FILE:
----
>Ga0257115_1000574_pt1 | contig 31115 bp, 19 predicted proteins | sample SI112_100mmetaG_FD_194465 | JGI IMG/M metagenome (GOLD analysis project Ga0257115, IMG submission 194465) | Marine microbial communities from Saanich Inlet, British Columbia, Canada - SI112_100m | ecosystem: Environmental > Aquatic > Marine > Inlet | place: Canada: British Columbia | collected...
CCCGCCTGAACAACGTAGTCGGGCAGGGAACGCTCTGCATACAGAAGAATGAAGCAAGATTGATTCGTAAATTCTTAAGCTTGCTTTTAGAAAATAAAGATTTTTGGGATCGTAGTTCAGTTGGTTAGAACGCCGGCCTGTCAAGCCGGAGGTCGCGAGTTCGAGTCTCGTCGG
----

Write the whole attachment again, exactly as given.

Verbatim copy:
>Ga0257115_1000574_pt1 | contig 31115 bp, 19 predicted proteins | sample SI112_100mmetaG_FD_194465 | JGI IMG/M metagenome (GOLD analysis project Ga0257115, IMG submission 194465) | Marine microbial communities from Saanich Inlet, British Columbia, Canada - SI112_100m | ecosystem: Environmental > Aquatic > Marine > Inlet | place: Canada: British Columbia | collected...
CCCGCCTGAACAACGTAGTCGGGCAGGGAACGCTCTGCATACAGAAGAATGAAGCAAGATTGATTCGTAAATTCTTAAGCTTGCTTTTAGAAAATAAAGATTTTTGGGATCGTAGTTCAGTTGGTTAGAACGCCGGCCTGTCAAGCCGGAGGTCGCGAGTTCGAGTCTCGTCGG